Gather round everyone, hear my story, I promise it will be anything but boring. Look into your minds, deep, deep within, But be careful, cause it’s hard to come back again.
It was so dark that night, no stars in the sky. Not even the moon to see a trail by. You could hear the owls, hooting in the trees. And an occasional whippoorwill’s song in the breeze.
The light shone on the tiny cabin's porch, and the Creak of the swing as it glided back and forth. An old hound dog, aging many, many years,
Lay by an old wooden rocker, occasionally scratching its ears. On the broken porch step she sat, arms folded in her lap. By her side, lay shadow, her faithful black cat.
Once they had been young, but age had caught them now
Well they were all alone, so it didn't really matter anyhow.
A sigh passed her lips, and a single tear cleared her eye,
with her wrinkled hand, she brushed it, promising herself she wouldn't cry.
Her face once smooth, was now wrinkled and lined,
but that always happened when you aged before your time.
She had loved once, but where did he go?
He had promised to return, with the newly fallen snow. But he had not and many, many years had been left behind.
He had sworn hadn't he, or had that only been in her mind?
The old grandfather clock, chimed the midnight hour,
and still she sat, and silently stared.
He asked her to wait for him, and she had.
She raised her arthritic fingers to stare at the gold band.
They had been married only a year, when he went away,
and it hurt so much, because it was twenty years ago today.
She had a hard time of it the first year,
but he had written her letters, trying to still her fears.
She rose from the step, stretching as she did.
Oh, her old aching bones were so slow to mend.
She hobbled in the house, her ankle was swelled,
it had been twisted last night, when she fell down the step.
In the hallway was a mirror, attached to the wall She looked, and smoothed her white hair, though it didn't really matter at all.
Candles burned in her bedroom, smell of fresh berries filled the air Why she still lit them was a mystery, she never slept in there.
She reached for an old cigar box, her memories past,
hopes and visions of a future that didn't last.
Back on the porch, she sat on the swing. And opened her little box of what once had been her dreams.
She picked up the matchbook from the Red Roof Inn. It was on their honeymoon, that’s where it all began.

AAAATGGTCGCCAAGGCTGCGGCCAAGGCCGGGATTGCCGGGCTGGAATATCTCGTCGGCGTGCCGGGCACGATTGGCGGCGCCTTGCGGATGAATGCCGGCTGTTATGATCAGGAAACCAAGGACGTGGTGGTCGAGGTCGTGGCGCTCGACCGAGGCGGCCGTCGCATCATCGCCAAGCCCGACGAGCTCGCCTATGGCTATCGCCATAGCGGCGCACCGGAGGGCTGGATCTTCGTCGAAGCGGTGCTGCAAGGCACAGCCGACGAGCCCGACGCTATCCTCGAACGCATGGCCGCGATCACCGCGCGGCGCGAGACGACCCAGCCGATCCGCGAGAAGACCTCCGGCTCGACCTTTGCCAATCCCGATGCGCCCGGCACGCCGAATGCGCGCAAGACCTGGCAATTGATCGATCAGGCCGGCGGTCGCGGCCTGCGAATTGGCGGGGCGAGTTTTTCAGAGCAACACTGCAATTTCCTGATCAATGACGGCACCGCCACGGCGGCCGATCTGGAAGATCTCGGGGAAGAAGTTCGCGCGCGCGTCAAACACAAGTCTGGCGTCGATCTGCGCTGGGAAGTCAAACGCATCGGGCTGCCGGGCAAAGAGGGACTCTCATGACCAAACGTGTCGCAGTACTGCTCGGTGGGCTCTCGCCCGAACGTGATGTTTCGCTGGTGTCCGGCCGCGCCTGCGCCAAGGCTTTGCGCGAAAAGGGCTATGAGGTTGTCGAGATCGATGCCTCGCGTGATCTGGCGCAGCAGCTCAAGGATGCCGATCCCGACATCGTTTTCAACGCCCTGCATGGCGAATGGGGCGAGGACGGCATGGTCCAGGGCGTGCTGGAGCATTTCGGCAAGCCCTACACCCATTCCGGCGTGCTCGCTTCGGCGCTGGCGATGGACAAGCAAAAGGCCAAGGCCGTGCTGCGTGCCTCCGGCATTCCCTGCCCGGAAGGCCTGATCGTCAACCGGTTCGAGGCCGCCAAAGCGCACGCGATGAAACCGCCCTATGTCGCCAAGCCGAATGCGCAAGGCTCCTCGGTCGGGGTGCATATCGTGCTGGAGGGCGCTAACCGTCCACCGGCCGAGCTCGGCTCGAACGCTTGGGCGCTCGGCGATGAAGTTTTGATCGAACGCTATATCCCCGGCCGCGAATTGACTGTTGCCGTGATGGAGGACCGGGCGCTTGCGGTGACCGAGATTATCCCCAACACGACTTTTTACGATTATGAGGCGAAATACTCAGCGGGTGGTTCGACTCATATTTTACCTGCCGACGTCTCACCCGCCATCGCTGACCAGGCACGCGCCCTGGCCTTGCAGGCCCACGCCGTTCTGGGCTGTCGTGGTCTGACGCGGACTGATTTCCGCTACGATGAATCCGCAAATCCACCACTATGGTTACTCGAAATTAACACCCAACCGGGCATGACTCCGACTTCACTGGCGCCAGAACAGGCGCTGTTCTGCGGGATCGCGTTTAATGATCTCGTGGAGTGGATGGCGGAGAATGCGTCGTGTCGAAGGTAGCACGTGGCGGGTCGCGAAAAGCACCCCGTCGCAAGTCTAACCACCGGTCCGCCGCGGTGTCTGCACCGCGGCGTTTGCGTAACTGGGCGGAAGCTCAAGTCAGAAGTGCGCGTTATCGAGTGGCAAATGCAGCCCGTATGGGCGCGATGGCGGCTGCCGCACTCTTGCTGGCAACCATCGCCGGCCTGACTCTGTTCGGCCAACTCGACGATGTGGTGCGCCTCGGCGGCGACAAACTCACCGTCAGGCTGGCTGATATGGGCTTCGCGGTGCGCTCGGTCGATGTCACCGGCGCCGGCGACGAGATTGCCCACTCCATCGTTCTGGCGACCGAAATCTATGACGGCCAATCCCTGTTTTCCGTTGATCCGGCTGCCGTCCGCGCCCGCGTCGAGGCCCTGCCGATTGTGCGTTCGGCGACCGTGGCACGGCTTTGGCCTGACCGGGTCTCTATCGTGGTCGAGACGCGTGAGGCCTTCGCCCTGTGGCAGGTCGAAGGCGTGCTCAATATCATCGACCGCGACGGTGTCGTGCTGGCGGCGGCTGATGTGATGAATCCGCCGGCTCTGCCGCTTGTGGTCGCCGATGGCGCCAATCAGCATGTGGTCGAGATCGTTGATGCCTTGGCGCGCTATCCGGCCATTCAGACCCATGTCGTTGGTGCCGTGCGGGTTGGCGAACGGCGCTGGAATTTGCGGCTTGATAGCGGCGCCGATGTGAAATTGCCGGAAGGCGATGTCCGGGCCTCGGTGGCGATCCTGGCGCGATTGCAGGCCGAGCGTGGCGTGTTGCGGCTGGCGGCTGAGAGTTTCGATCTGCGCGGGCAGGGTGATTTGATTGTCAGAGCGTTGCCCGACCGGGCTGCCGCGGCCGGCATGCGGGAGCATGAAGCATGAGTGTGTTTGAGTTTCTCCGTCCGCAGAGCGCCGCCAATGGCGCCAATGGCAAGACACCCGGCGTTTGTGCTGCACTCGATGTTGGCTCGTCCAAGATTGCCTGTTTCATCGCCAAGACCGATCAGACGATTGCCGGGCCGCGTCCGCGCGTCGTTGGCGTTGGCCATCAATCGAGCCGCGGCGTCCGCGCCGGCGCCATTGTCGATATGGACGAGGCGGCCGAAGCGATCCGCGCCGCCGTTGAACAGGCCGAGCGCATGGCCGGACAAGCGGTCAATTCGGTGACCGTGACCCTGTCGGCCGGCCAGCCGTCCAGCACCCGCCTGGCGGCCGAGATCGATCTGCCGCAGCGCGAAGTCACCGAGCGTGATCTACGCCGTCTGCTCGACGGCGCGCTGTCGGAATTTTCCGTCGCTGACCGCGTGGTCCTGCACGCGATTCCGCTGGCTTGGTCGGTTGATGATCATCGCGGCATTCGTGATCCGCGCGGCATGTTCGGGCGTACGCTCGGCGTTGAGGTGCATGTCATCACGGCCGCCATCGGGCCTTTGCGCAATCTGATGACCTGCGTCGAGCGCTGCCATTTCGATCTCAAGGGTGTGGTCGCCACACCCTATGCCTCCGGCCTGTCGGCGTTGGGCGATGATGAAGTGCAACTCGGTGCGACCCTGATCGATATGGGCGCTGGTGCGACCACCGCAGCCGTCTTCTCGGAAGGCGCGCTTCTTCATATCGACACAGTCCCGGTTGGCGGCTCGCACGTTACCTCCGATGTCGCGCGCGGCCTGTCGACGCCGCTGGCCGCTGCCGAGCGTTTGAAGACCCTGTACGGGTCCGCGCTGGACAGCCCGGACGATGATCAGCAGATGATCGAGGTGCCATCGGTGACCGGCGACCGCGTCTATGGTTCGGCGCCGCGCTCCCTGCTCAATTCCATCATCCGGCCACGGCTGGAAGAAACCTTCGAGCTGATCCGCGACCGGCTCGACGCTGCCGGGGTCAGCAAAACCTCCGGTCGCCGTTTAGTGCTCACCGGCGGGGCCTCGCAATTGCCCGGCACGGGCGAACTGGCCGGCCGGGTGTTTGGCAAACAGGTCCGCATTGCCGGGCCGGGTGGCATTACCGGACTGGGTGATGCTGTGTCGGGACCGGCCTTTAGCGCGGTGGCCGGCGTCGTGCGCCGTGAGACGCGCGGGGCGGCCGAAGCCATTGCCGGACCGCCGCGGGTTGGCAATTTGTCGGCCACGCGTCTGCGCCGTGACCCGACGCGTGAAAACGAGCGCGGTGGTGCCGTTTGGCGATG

The love they shared so special and sweet. He was her love, her life, her dream.
An old pocket watch, he gave her to hold, father to son, and down again, ageless and old.
It hadn't worked in quite a long while,
but things like this never went out of style.
Her fingers were cramping, not so long ago, arthritis had claimed them.
But this was something she had to do though her eyesight was getting dim. It had been put off way too long,
and she wondered why something so right, turned out to be so wrong.
Next was a letter wrinkled with time,
some of the words were faded, but she remembered every line. They called him to come, his country needed him but she needed him, instead of them.
She promised to wait, this she had done,
but he never returned after the war began,
so still she waited, where was he?
No word, no hope now she had even lost her dreams.
She tried to face the fact that he would never return,
and such a pain hit her heart, she felt her soul burn.
She could have found another, many had called,
but none, could compare to him at all.
Their wedding picture, her beautiful white dress. They couldn't afford it, she told him, but he wanted her to have the best.
He had looked so handsome in his borrowed suit,
even though he had to wear his old work boots.
Money was scarce, times were really hard,
but they were luckier than most, they had crops from their farm.
It had fallen to her, when he went away,
and as old as she was, she still farmed to this day.
Maybe that was why she felt so old,
that and the fact, she had remained alone.
Her head ached now, and a wolf howled in the distance,
and the pounding in her head became so insistent.
Though she promised herself she wasn't going to cry,
she felt the tears fill her eyes.
Once they started they wouldn't slow,
and she quit fighting the flow.
She picked up the folded letter laid to the side. This was the letter, the one that held her mind. "I am writing this letter today to inform you" She really didn't need to finish because she knew.
"Your husband is missing in action, we are doing what we can,"
so short and simple, lack of emotion,
a letter for a good man that still held her devotion.
© Cynthia Clark